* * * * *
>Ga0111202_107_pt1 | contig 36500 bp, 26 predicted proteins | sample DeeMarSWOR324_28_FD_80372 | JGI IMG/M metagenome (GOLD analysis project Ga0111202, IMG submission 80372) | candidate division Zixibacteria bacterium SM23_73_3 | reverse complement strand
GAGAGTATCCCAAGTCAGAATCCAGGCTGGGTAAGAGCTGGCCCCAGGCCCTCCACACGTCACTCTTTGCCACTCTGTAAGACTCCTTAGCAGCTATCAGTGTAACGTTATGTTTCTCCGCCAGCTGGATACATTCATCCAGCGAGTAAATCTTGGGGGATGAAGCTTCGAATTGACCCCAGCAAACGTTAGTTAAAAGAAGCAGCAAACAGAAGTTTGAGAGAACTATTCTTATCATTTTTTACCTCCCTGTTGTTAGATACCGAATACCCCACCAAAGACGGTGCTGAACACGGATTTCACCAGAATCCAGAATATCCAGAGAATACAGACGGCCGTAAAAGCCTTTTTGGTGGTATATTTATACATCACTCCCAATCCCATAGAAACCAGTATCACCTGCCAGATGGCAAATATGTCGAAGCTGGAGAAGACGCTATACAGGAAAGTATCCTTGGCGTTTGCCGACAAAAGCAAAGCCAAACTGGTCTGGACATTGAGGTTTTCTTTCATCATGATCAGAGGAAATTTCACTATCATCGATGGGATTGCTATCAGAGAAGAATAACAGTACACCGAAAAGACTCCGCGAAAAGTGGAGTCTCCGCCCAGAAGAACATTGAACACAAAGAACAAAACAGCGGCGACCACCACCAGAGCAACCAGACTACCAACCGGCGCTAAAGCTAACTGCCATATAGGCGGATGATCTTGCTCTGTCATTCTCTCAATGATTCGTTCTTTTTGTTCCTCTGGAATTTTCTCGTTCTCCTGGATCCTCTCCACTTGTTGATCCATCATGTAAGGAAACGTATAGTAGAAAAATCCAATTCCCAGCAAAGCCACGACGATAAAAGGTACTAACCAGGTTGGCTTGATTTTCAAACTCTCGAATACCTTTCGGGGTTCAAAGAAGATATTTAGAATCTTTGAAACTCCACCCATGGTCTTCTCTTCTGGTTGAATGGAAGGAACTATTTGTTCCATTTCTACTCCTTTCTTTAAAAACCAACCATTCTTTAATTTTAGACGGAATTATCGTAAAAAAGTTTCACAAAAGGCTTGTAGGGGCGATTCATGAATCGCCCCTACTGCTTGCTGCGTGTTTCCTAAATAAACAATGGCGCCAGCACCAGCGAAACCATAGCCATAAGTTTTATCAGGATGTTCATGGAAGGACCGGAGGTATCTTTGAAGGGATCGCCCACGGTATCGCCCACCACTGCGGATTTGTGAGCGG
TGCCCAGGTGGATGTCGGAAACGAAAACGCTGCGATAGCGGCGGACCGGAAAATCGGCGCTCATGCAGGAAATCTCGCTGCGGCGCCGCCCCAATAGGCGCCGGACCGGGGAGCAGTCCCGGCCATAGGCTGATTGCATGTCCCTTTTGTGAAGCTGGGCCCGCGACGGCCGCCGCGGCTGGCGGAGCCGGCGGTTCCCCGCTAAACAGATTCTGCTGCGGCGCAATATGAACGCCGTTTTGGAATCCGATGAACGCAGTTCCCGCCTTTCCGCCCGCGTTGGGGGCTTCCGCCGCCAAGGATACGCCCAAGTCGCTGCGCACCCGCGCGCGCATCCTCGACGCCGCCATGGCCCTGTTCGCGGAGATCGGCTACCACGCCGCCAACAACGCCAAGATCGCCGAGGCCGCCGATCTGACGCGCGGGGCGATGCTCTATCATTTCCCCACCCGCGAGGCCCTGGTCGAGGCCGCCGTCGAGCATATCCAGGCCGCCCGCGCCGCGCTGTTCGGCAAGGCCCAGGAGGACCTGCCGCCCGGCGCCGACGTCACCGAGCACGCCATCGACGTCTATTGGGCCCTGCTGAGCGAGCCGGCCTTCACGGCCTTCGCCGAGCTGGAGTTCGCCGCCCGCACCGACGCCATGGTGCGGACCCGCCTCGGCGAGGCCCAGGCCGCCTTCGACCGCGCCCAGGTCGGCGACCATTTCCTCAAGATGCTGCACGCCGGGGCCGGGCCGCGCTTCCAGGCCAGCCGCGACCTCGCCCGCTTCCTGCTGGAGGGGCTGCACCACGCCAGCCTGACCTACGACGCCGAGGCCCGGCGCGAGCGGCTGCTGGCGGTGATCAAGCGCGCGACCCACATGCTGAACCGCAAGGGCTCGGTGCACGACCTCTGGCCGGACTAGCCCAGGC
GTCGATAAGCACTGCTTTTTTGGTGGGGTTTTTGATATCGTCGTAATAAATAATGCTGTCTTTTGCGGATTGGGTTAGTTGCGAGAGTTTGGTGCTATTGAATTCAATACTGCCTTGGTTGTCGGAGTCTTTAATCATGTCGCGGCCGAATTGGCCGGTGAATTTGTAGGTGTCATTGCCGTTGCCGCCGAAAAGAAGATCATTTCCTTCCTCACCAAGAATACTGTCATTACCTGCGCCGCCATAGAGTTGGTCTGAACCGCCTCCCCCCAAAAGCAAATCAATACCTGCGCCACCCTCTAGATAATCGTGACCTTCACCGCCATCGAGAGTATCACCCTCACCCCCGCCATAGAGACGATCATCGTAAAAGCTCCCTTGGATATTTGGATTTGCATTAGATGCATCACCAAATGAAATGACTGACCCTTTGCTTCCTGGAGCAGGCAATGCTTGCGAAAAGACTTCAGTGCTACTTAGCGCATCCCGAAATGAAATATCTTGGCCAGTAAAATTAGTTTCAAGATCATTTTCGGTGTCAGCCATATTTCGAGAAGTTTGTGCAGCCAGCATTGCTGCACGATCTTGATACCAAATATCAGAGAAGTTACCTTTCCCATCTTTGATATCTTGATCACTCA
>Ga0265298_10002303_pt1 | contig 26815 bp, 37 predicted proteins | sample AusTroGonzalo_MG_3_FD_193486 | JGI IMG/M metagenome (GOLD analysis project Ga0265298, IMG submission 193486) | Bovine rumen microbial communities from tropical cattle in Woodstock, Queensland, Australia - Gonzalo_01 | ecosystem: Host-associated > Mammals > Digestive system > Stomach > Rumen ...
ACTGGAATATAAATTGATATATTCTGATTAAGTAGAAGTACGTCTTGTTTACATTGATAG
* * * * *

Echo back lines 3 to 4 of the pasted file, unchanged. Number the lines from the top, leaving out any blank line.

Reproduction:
TGCCCAGGTGGATGTCGGAAACGAAAACGCTGCGATAGCGGCGGACCGGAAAATCGGCGCTCATGCAGGAAATCTCGCTGCGGCGCCGCCCCAATAGGCGCCGGACCGGGGAGCAGTCCCGGCCATAGGCTGATTGCATGTCCCTTTTGTGAAGCTGGGCCCGCGACGGCCGCCGCGGCTGGCGGAGCCGGCGGTTCCCCGCTAAACAGATTCTGCTGCGGCGCAATATGAACGCCGTTTTGGAATCCGATGAACGCAGTTCCCGCCTTTCCGCCCGCGTTGGGGGCTTCCGCCGCCAAGGATACGCCCAAGTCGCTGCGCACCCGCGCGCGCATCCTCGACGCCGCCATGGCCCTGTTCGCGGAGATCGGCTACCACGCCGCCAACAACGCCAAGATCGCCGAGGCCGCCGATCTGACGCGCGGGGCGATGCTCTATCATTTCCCCACCCGCGAGGCCCTGGTCGAGGCCGCCGTCGAGCATATCCAGGCCGCCCGCGCCGCGCTGTTCGGCAAGGCCCAGGAGGACCTGCCGCCCGGCGCCGACGTCACCGAGCACGCCATCGACGTCTATTGGGCCCTGCTGAGCGAGCCGGCCTTCACGGCCTTCGCCGAGCTGGAGTTCGCCGCCCGCACCGACGCCATGGTGCGGACCCGCCTCGGCGAGGCCCAGGCCGCCTTCGACCGCGCCCAGGTCGGCGACCATTTCCTCAAGATGCTGCACGCCGGGGCCGGGCCGCGCTTCCAGGCCAGCCGCGACCTCGCCCGCTTCCTGCTGGAGGGGCTGCACCACGCCAGCCTGACCTACGACGCCGAGGCCCGGCGCGAGCGGCTGCTGGCGGTGATCAAGCGCGCGACCCACATGCTGAACCGCAAGGGCTCGGTGCACGACCTCTGGCCGGACTAGCCCAGGC
GTCGATAAGCACTGCTTTTTTGGTGGGGTTTTTGATATCGTCGTAATAAATAATGCTGTCTTTTGCGGATTGGGTTAGTTGCGAGAGTTTGGTGCTATTGAATTCAATACTGCCTTGGTTGTCGGAGTCTTTAATCATGTCGCGGCCGAATTGGCCGGTGAATTTGTAGGTGTCATTGCCGTTGCCGCCGAAAAGAAGATCATTTCCTTCCTCACCAAGAATACTGTCATTACCTGCGCCGCCATAGAGTTGGTCTGAACCGCCTCCCCCCAAAAGCAAATCAATACCTGCGCCACCCTCTAGATAATCGTGACCTTCACCGCCATCGAGAGTATCACCCTCACCCCCGCCATAGAGACGATCATCGTAAAAGCTCCCTTGGATATTTGGATTTGCATTAGATGCATCACCAAATGAAATGACTGACCCTTTGCTTCCTGGAGCAGGCAATGCTTGCGAAAAGACTTCAGTGCTACTTAGCGCATCCCGAAATGAAATATCTTGGCCAGTAAAATTAGTTTCAAGATCATTTTCGGTGTCAGCCATATTTCGAGAAGTTTGTGCAGCCAGCATTGCTGCACGATCTTGATACCAAATATCAGAGAAGTTACCTTTCCCATCTTTGATATCTTGATCACTCA